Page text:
Utah Attorney General Sean D. Reyes

Utah Senator Mike Lee issued this media release on the subject.   Here’s an excerpt:

Last month, the National School Boards Association (NSBA) sent a letter to President Biden asking for help from federal law enforcement, referencing the PATRIOT Act, a statute that helps the federal government fight international terrorism. NSBA highlighted situations involving angry parents often frustrated by COVID-19 mask mandates for children and the possibility of incorporating critical race theory into the academic curriculum. Angry parents are not necessarily threatening parents and these discussions are clearly protected under the First Amendment.

Arrest: SLC Man Used Snapchat to Lure Pics from Kids

SALT LAKE CITY – Today, Utah Attorney General Sean D. Reyes released information on the arrest of a Salt Lake City man, charged with multiple counts for, in part, using Snapchat and other social media as a means to obtain illegal pictures of underage girls.

On October 13th, 2021, Agents with the Internet Crimes Against Children Task Force and the SECURE Task Force served multiple search warrants involving a Human Trafficking and Child Exploitation investigation.  The suspect, Jesse Neal Knight was arrested and booked on 9 counts of Human Trafficking of a Child (lF), 10 counts of Sexual Exploitation of a Minor (2F), 3 counts of Enticement of a Minor by Internet or Text (2F), and 1 count of Dealing in Materials Harmful to a Minor (3F).

Jesse Neal Knight admitted to contacting underaged girls via social media and soliciting them for naked photos and videos. Knight admitted to requesting and receiving naked photos of children as young as 3 years old. Knight admitted to paying in excess of $30,000 over the last three years for these photos and videos. Knight also admitted to paying for naked photos as recently as the day he was contacted by Agents with the Utah Attorney General’s Office (Oct 13th, 2021).

The Utah Attorney General’s Office has reason to believe there are numerous victims involved with this investigation that has not yet been identified. The UAGO asks anyone with information or anyone who has been victimized by Jesse Neal Knight to please call 801-281-1200 and ask for the Internet Crimes Against Children Task Force.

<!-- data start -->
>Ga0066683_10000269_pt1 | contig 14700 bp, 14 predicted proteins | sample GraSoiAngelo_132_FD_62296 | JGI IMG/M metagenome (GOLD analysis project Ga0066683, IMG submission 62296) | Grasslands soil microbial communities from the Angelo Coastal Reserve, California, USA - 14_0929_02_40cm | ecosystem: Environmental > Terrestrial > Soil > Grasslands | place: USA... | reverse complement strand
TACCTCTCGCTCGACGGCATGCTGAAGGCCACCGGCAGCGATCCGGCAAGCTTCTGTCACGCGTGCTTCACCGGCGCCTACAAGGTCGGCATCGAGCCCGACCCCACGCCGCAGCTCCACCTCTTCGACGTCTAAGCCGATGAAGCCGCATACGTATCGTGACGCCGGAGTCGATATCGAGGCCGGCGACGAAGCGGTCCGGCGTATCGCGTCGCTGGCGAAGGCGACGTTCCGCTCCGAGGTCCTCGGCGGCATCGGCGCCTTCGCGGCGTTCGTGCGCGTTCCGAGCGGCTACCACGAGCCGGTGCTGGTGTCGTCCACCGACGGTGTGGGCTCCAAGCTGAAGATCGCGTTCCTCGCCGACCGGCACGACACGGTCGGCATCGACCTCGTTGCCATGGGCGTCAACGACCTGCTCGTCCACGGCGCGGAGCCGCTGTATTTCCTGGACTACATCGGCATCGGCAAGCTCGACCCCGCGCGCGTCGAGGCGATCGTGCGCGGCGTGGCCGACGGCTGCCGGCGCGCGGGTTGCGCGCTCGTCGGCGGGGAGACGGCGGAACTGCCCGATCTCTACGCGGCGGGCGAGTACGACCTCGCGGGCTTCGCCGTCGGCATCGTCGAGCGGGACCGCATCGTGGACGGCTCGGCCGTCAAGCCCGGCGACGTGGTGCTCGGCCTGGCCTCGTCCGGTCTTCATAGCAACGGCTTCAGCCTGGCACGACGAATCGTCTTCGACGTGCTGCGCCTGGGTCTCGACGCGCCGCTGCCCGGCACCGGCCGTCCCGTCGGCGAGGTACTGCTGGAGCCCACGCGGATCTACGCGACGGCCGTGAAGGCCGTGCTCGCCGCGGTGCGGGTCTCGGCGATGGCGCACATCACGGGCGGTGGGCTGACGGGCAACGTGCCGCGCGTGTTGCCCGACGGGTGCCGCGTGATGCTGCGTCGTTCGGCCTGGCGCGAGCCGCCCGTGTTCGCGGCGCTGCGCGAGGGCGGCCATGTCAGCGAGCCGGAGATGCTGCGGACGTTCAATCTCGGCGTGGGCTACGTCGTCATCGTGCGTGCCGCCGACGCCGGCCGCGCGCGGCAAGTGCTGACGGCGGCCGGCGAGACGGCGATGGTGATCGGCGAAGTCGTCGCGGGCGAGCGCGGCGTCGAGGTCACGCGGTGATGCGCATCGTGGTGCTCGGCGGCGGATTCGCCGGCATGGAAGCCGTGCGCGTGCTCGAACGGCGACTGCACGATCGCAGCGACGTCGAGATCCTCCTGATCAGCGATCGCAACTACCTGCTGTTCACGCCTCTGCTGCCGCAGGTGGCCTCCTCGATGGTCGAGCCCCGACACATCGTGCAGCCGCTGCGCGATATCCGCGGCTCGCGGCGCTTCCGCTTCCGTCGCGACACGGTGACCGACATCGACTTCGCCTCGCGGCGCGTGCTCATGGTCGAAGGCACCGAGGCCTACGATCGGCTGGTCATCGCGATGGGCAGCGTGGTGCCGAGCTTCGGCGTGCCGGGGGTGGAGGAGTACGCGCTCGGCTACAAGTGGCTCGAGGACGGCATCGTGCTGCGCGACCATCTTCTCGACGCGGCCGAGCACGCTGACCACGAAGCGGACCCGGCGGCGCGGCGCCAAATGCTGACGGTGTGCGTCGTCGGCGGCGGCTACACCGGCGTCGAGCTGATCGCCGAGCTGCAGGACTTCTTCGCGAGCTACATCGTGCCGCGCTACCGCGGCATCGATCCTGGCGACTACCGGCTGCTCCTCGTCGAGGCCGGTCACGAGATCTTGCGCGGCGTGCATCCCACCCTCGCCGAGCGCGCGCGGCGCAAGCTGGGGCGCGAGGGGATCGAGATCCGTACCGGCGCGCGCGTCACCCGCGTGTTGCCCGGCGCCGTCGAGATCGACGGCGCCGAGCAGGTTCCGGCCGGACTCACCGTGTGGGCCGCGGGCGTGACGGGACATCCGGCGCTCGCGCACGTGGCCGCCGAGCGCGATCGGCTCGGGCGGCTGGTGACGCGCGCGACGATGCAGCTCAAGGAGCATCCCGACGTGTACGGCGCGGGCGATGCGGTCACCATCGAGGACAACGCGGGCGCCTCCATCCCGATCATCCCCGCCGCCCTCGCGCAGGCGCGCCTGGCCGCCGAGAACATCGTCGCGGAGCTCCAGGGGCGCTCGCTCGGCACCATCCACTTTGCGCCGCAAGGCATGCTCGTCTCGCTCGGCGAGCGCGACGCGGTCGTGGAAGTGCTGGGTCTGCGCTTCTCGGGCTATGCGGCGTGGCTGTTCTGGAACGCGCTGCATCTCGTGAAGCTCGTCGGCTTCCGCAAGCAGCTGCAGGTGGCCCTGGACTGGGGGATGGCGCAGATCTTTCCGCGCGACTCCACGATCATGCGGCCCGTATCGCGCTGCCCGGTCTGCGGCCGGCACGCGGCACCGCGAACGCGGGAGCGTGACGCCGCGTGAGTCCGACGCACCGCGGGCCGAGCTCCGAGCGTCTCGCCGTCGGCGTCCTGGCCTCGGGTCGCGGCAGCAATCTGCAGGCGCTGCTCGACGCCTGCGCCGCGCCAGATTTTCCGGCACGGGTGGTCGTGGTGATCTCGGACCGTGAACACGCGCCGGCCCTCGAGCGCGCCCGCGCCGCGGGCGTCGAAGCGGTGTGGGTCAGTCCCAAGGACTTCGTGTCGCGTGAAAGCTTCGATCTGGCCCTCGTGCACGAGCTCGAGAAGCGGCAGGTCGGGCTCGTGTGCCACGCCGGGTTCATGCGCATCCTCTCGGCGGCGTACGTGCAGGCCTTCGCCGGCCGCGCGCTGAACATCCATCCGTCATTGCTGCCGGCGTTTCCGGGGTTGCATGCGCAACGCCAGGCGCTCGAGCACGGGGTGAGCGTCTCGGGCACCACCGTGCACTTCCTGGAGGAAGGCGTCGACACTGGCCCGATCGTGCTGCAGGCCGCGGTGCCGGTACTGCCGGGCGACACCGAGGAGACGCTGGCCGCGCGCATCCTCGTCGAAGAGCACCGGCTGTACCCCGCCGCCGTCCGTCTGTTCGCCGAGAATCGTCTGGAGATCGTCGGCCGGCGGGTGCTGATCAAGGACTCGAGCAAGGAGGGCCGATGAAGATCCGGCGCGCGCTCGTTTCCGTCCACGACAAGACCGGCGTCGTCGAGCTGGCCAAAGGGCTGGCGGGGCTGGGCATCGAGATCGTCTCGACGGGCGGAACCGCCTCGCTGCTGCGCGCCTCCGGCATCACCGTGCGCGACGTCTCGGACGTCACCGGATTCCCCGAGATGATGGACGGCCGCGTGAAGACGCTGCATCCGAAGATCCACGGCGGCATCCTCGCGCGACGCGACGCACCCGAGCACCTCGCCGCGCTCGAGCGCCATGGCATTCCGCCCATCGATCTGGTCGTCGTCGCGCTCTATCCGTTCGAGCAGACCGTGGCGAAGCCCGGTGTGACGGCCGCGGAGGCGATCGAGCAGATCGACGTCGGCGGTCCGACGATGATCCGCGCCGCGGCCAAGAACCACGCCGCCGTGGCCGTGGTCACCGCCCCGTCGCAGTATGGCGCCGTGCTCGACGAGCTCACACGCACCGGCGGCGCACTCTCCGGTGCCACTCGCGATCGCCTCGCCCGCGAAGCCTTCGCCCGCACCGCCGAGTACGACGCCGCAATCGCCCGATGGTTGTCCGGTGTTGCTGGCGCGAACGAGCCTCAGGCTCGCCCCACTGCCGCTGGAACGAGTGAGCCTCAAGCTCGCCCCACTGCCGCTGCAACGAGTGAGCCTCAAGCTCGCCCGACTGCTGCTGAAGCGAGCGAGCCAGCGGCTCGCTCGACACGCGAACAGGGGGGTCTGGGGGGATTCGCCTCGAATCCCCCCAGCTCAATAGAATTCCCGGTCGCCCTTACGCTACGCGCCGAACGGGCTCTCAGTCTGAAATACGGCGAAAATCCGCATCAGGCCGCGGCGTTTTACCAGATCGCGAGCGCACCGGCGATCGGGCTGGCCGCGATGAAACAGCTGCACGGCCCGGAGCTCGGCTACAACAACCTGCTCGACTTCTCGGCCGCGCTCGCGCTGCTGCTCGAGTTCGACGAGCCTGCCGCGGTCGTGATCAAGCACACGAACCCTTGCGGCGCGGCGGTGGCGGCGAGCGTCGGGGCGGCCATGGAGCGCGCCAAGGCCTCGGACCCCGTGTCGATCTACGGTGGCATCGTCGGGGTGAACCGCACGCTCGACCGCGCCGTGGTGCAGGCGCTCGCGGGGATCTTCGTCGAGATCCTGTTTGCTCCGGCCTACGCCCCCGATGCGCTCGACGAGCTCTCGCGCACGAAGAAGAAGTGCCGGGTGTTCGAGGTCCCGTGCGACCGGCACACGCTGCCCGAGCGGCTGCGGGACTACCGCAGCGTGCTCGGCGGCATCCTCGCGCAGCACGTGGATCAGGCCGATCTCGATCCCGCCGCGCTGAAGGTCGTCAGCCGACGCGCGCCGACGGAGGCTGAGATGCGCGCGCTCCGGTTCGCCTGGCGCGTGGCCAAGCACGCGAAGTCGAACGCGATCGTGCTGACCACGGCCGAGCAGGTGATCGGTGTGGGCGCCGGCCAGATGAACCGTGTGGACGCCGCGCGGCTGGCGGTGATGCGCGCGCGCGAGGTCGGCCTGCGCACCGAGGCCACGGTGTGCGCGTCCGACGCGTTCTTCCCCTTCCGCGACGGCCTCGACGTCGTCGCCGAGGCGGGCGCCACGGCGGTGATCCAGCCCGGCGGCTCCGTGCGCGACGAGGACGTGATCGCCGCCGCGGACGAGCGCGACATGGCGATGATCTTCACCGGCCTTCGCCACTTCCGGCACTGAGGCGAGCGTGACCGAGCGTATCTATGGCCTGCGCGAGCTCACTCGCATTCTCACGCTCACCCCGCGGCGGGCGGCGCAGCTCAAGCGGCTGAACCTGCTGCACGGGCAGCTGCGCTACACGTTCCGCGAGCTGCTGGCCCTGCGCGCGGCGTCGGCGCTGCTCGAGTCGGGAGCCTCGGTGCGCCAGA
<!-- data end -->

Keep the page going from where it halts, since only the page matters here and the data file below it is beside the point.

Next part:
Read the PC Statement here.

HT Bust Aggravated Exploitation of Prostitution

Human Trafficking Bust: Salt Lake and Davis Counties

Last week, after a months-long human trafficking investigation, Utah agents with AG Reyes’ SECURE Strike Force served multiple warrants in Davis and Salt Lake Counties. Michael Joe Ricks was arrested and booked for Aggravated Exploitation of Prostitution (2F), Exploiting Prostitution (3F), Aiding Prostitution (AM) and several drug offenses (2Fs). Multiple victims have been identified and our agents are hoping to hear from others who may have been used and victimized by Mr. Ricks. This is an ongoing investigation, and several other charges may be pending. 

Here’s the news coverage so far. 

Fox13: Bountiful man arrested on sex trafficking charges

KSL: Bountiful man faces 15 charges in human trafficking, drug distribution bust

Utah Public Radio: Suspected Utah human trafficker had multiple victims from across the state, police say

Note: All persons accused of a crime should be presumed innocent until proven otherwise according to law. If you have information for the SECURE Strike Force, please call 801-281-1200.  

Utah Defends Indian Child Welfare Act Protections

Attorney General Sean D. Reyes Joins Bipartisan Coalition in Defense of Indian Child Welfare Act Protections Before the U.S. Supreme Court

SALT LAKE CITY, UTAH (October 8, 2021) — Attorney General Sean D. Reyes today joined a bipartisan coalition of 26 attorneys general, led by California, in an amicus brief in support of the United States and four federally recognized tribes in their efforts to uphold critical protections guaranteed under the Indian Child Welfare Act (ICWA). Filed before the U.S. Supreme Court in Haaland v. Brackeen and Cherokee Nation v. Brackeen, the amicus brief highlights the states’ compelling interest in standing up for the well-being of all children, including Native American children, in state child-custody proceedings.

“Today, the State of Utah joins with 25 other states in urging the Supreme Court to uphold the constitutionality of the Indian Child Welfare Act. ICWA is a valid exercise of Congressional power and serves an important role in fostering a good relationship between the State and Indian Tribes. Most importantly, ICWA helps ensure that Indian children maintain connections to their families and their Tribe when placed in foster care or when adopted. The State will continue to work with its tribal partners to promote the interests of Utah’s Indian children.” said Solicitor General Melissa A. Holyoak.